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If I was to add a filler to a metallic substance, is it possible for the Young's modulus to decrease as filler content increases?

Also, when a filler is added, how do the atoms change for improving strength please? Do they just prevent motion?

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  • $\begingroup$ sure, if the filler is bonded to the item, and if the filler has a different modulus. I have no idea what you mean about atoms. $\endgroup$
    – Tiger Guy
    Apr 6 at 19:27
  • $\begingroup$ Hi, thanks. For the atoms, what happens at an atomic level when filler material is added to a sample please? $\endgroup$
    – Emmanuelle
    Apr 6 at 19:33
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    $\begingroup$ nothing happens, this is a macro-level process. Each material will behave as itself. $\endgroup$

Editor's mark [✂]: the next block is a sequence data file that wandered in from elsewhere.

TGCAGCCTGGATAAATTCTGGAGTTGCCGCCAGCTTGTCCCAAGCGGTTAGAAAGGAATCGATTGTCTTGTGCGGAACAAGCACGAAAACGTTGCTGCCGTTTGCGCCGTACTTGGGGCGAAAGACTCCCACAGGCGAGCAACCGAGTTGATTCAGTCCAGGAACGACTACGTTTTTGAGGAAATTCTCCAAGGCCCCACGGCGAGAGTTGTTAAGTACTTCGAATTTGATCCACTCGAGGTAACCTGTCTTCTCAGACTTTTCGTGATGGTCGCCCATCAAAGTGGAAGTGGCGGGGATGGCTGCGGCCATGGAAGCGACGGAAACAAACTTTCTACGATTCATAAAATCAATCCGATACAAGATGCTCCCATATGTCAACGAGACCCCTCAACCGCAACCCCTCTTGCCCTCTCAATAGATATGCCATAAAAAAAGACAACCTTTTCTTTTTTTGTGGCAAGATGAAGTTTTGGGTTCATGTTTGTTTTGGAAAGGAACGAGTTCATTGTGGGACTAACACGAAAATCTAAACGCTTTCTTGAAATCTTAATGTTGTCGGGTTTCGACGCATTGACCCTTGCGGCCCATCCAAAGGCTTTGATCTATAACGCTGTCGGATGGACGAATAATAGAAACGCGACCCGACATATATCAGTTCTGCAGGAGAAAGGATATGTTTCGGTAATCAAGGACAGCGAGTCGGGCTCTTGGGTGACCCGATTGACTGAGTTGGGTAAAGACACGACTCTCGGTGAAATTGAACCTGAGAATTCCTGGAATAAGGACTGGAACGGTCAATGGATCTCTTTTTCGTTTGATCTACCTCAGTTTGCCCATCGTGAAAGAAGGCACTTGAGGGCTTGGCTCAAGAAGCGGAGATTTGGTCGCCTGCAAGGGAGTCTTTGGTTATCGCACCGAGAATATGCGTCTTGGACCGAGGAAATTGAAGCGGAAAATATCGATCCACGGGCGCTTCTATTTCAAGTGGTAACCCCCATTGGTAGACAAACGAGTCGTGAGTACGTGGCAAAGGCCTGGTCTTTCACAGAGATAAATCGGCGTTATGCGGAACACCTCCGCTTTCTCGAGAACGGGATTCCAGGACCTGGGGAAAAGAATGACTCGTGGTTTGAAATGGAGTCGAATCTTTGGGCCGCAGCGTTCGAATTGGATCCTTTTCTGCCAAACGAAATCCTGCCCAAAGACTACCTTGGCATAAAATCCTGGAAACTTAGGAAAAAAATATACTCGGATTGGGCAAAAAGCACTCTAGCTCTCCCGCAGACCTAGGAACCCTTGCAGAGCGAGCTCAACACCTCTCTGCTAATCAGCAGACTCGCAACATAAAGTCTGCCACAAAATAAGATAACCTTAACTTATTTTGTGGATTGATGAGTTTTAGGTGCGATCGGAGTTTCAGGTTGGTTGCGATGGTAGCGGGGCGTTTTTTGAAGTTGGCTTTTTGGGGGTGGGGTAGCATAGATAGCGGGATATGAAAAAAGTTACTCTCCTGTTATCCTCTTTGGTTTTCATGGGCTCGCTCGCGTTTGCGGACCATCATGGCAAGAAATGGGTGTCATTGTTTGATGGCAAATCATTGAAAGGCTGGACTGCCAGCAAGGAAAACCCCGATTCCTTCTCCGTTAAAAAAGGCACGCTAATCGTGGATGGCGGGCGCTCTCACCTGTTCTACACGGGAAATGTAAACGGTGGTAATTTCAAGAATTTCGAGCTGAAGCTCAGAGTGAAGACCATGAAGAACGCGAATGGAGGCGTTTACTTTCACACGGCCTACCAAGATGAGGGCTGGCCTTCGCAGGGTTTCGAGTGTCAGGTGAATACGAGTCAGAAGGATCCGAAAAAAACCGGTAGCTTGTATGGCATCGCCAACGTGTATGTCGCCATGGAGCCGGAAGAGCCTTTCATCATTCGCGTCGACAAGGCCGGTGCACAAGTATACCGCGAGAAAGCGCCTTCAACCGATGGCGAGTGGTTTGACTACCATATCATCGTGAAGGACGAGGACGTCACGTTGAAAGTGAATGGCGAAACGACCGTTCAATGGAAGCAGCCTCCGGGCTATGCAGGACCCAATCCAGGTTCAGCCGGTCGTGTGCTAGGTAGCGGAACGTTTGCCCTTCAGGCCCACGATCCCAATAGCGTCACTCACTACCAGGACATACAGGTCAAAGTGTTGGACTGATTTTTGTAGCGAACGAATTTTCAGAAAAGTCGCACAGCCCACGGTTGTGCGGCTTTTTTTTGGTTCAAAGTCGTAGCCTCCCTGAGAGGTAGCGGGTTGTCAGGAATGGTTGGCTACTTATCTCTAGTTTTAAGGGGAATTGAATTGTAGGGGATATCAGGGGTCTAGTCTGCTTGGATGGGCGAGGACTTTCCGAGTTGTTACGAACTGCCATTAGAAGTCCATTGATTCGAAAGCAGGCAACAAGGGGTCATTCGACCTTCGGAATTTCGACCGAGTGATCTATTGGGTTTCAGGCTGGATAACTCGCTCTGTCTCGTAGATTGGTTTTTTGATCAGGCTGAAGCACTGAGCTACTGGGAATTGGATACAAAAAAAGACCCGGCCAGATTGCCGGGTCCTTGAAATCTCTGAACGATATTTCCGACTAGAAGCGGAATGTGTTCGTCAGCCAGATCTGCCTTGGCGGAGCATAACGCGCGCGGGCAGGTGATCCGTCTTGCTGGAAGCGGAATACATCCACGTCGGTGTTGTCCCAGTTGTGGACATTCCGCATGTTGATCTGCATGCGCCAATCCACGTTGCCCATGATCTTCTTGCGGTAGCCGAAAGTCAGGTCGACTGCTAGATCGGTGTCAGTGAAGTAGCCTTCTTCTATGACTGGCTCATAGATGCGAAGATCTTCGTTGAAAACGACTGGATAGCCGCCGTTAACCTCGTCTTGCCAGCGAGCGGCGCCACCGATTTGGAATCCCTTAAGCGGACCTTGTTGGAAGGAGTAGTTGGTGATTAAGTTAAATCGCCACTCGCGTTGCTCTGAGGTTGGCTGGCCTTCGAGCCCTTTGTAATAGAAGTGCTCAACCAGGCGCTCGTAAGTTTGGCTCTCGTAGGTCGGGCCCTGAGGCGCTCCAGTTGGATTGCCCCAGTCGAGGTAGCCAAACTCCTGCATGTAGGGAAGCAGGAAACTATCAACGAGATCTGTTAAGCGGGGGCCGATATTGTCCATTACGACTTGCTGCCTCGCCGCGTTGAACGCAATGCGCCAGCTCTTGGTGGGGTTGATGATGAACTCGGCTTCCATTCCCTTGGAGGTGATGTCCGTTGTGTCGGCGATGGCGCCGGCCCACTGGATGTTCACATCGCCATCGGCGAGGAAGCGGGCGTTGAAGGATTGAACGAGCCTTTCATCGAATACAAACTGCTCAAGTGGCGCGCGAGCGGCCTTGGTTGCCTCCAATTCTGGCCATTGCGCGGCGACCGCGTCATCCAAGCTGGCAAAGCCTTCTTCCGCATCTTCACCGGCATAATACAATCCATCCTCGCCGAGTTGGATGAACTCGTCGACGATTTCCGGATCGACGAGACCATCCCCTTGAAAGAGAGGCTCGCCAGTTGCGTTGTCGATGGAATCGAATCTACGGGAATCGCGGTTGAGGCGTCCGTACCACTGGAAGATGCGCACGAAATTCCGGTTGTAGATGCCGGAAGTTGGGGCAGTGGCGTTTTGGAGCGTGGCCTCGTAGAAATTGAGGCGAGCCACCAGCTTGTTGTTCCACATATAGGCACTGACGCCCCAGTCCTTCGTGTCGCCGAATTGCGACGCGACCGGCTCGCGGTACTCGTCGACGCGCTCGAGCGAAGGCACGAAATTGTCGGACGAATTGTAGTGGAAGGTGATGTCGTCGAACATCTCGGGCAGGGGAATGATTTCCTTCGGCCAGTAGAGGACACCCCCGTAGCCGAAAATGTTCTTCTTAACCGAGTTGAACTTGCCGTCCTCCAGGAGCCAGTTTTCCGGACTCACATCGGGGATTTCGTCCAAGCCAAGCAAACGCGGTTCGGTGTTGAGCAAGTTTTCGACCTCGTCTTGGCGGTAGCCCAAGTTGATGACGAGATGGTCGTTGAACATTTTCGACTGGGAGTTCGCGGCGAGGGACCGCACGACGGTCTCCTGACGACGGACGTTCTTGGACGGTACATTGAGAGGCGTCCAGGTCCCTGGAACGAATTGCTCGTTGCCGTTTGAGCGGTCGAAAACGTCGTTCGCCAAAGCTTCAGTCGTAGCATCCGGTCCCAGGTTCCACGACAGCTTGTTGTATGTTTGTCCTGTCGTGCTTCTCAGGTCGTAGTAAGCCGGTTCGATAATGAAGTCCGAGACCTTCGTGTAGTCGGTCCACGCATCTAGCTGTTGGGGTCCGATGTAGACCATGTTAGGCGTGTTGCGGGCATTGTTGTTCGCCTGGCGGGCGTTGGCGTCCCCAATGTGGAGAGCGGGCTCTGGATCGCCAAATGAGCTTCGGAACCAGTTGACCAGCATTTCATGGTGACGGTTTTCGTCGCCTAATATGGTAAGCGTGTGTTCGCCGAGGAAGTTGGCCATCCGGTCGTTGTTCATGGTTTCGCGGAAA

– Tiger Guy
    Apr 6 at 19:36
  • $\begingroup$ Sure, for example with AlSiC metal matrix composite (ie not a proper alloy), by varying the ratio of aluminum to silicon carbide, you can tune the modulus over a meaningful range. (alternatively the thermal expansion is often the parameter being tuned). Technically SiC is a non metal and it increases modulus but hopefully close enough conceptually. $\endgroup$
    – Pete W
    Apr 6 at 19:47

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